And on the surface, MEC certainly appears to embody the ideal of the responsible corporation. The company actively promotes the resale and recycling of its products, and it has worked hard to cut down on product packaging and energy use at its stores. Over the last 14 years, MEC has funneled more than $2 million to conservation proj-ects across Canada, ranging from the Tomifobia Nature Trail in Quebec to the Caribou Commons Project in the Yukon. The company Web site even enables visitors to test their personal "Ecological Footprint," based on such factors as how many miles they drive each day.

But Kohn admits that Mountain Equipment Co-op has just begun its journey. The company only began to work actively to become a leader in social and environmental responsibility in 1997. It's one thing to enable people to eat trail mix above the treeline in Jasper. It's another altogether to understand the real environmental and labor effects of how your suppliers manufacture your products in countries like China and Vietnam. Kohn admits that MEC has not yet developed any foolproof way to measure perform-ance at such far-flung facilities, though the company does try to inspect those factories.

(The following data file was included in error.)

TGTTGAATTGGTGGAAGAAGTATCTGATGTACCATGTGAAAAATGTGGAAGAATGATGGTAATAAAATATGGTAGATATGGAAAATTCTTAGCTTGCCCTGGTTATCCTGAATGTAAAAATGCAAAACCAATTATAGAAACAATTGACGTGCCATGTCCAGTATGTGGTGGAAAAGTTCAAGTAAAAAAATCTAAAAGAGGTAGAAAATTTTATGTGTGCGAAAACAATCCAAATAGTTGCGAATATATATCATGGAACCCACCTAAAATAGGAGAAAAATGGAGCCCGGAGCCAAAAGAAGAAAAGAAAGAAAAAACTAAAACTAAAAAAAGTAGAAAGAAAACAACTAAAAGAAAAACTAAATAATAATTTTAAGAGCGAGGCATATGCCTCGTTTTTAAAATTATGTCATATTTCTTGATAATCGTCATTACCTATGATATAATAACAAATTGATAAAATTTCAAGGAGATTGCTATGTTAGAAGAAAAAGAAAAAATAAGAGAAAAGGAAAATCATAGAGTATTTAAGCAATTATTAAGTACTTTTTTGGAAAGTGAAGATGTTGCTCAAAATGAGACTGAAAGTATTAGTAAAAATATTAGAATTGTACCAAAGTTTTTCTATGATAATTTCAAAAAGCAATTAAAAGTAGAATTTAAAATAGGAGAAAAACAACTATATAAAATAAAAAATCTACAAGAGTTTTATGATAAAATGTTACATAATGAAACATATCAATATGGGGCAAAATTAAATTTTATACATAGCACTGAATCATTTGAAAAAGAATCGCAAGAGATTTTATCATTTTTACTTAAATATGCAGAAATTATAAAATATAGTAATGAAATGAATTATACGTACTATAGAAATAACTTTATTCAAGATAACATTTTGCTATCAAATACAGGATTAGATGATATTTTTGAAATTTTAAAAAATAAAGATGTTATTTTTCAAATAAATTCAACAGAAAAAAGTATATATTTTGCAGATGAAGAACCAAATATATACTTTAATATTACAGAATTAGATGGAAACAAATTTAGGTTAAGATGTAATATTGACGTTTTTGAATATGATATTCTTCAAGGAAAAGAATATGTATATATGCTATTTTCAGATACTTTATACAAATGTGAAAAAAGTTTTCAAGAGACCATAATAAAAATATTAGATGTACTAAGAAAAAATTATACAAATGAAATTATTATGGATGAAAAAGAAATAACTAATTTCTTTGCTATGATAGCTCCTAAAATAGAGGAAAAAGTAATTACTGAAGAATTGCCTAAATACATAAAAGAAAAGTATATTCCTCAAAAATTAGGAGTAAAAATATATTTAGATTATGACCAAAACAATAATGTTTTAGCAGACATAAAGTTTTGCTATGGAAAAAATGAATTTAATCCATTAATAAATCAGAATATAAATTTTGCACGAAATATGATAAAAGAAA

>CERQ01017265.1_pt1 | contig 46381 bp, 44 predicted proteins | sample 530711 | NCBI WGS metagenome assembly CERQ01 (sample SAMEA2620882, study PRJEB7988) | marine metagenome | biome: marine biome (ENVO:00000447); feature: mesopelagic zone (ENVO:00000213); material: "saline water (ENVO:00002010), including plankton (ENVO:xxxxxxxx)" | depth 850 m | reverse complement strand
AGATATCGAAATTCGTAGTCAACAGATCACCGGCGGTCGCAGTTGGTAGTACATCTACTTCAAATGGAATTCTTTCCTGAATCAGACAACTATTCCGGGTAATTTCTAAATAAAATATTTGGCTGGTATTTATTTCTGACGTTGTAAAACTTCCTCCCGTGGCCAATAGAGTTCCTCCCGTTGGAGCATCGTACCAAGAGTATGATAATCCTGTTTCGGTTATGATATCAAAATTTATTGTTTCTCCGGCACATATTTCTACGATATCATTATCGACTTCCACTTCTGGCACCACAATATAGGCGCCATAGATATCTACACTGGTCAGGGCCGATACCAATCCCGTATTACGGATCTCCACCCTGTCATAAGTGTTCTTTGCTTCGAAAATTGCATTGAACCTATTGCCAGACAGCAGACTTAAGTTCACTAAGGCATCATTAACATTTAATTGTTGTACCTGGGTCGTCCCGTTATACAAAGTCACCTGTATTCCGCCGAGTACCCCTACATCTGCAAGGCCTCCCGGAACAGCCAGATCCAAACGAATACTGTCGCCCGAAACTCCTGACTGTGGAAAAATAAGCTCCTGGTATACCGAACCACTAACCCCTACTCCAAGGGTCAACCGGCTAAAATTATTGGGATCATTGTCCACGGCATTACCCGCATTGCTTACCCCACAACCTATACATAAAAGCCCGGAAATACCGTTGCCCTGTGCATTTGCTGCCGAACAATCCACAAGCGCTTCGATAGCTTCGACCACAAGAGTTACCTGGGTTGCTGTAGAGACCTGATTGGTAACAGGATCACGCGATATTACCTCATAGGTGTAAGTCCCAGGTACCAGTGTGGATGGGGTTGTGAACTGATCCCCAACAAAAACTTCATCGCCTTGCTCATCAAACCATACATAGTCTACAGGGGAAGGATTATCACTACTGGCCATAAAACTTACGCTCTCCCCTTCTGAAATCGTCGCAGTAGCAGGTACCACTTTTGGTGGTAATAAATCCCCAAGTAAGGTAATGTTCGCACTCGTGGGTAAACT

Kohn isn't fretting the details that remain undone - yet. "We always knew we needed to walk before we could run," he says. Still, the lesson is clear. Even a cooperative business - one that takes in a cool $150 million per year yet proudly forswears profits, that dominates its home market, that serves a progressive clientele - still finds it very difficult even to define what signifies doing good as a company, let alone how a "good" company should act.